Home Health When Heat Stroke Strikes

When Heat Stroke Strikes


Text and Photos by Henrylito D. Tacio

Two days ago, Arman went out bike riding later than he normally did. Instead of biking at either 6 or 7 am, he did it at 10 am this time — and on an extremely hot day. He went to the path he usually followed normally two to three times a week. Since it was a holiday, he biked a little farther than normal.

Then something unusual happened. In no more than two minutes, he started to see spots and felt light-headed. He decided to get off his bike under the shade of a tree. He started to feel disoriented and leaned up against the trunk before passing out. His head hit something hard; fortunately, he was still wearing his bike helmet.

Arman was so lucky that a number of strangers stopped and stayed with him. They gave him their water and sports drink, and he sat for a while. He felt nauseous and vomited up all the water he had ingested. Two people insisted that he should not ride the bike. Another one brought his vehicle, put the bike at the back, and drove Arman back to his home.

“It was unbelievable,” he recalled. “I don’t remember the faces of the people who helped me walk me through what had happened. I still can’t believe it happened to me. In hindsight, it makes perfect sense. I had no fluids prior to my ride and didn’t start to drink until I had been riding for about a half an hour in extreme heat and humidity. I was very fortunate.”

Arman was fortunate but not Dante, who died due to a heat stroke. No one around him realized what was happening; he was hallucinating, stumbling around, acting like he was drunk or something.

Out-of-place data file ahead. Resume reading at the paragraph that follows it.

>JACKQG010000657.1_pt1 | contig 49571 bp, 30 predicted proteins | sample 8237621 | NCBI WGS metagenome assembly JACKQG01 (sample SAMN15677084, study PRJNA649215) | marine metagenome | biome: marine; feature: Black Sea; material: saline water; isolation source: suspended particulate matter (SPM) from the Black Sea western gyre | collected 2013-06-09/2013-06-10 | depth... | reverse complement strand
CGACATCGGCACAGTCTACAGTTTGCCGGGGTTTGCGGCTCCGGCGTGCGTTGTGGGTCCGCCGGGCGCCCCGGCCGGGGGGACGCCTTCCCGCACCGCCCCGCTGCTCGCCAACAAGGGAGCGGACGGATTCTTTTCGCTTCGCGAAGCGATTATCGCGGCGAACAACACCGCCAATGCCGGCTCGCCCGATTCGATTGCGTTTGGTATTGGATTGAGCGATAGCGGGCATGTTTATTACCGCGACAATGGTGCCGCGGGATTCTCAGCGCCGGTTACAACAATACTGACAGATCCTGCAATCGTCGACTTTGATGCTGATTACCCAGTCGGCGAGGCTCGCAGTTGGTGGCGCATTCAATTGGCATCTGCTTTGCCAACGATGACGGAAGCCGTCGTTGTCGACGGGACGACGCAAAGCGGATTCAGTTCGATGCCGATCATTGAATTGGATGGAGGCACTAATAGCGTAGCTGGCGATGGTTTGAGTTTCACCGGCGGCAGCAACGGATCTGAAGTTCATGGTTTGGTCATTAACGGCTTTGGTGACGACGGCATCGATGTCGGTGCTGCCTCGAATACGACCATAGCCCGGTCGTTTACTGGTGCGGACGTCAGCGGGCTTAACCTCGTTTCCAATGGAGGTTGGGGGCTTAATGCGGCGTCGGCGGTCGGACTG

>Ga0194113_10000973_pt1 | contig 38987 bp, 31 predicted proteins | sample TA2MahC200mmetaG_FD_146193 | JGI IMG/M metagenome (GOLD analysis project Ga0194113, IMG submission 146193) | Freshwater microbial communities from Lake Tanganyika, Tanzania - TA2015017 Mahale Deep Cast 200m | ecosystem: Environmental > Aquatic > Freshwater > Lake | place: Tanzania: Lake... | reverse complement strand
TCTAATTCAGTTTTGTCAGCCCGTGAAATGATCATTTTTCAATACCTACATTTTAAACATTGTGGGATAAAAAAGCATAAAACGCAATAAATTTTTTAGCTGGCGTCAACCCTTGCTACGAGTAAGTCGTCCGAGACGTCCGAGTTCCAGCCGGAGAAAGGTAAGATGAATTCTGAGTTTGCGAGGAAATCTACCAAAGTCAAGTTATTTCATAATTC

There was no one in the house as they were attending a birthday party some 10 kilometers away. When they returned home, they found Dante unconscious. They immediately took him to the hospital, where he died several hours later.  

“Do not assume anything,” the doctor told some of the family members. “Especially during summer and the person has been out in the open under the sun for several hours.”

During the summer months, the heat of the sun becomes so intense that it can result in a person suffering from heatstroke. “Heat stroke occurs when the body becomes unable to control its temperature: the body’s temperature rises rapidly, the sweating mechanism fails, and the body is unable to cool down,” said the Department of Health (DOH).

Classified under “heat-induced illness,” heatstroke is a medical emergency. “When heat stroke occurs, the body temperature can rise to 41⁰ Celsius or higher within 10 to 15 minutes,” DOH said. “Heat stroke can cause death or permanent disability if emergency treatment is not given.”

Heatstroke has nothing to do with stroke or brain attack. “The term ‘stroke’ in heat stroke is a misnomer since it does not involve a blockage or hemorrhage of blood flow to the brain,” explains Dr. Edward C. Tordesillas, clinical associate professor at the Department of Family and Community Medicine of the Philippine General Hospital. “‘Stroke’ is the general term used to describe decreased oxygen flow to an area of the brain and the heart.”

Dr. Tordesillas considered heat stroke as “the most serious form of heat injury.” He urged that those who suffer from it must be given first aid until paramedics arrive. “Delay in the treatment of heat stroke can kill or cause damage to the brain and other internal organs,” he warned.

Most of those who suffer from heatstroke are elderly people over age 50, particularly those who are taking medications for heart, lung, and kidney problems. “(Heat stroke) may take a toll on healthy young athletes,” Dr. Tordesillas said. 

According to Dr. Tordesillas, the common signs and symptoms of heat stroke include the following: a high body temperature of 40 degrees Celsius or higher; behavioral changes, which include confusion, agitation, slurred speech, irritability, delirium, seizures that may lead to coma; and nausea and vomiting.

Other symptoms are flushed, dry skin, red-faced; muscle weakness and cramps; rapid and shallow breathing; increase in heart rate/rapid heartbeat; headache, usually throbbing; dizziness and light-headedness; and lack of sweating despite the heat.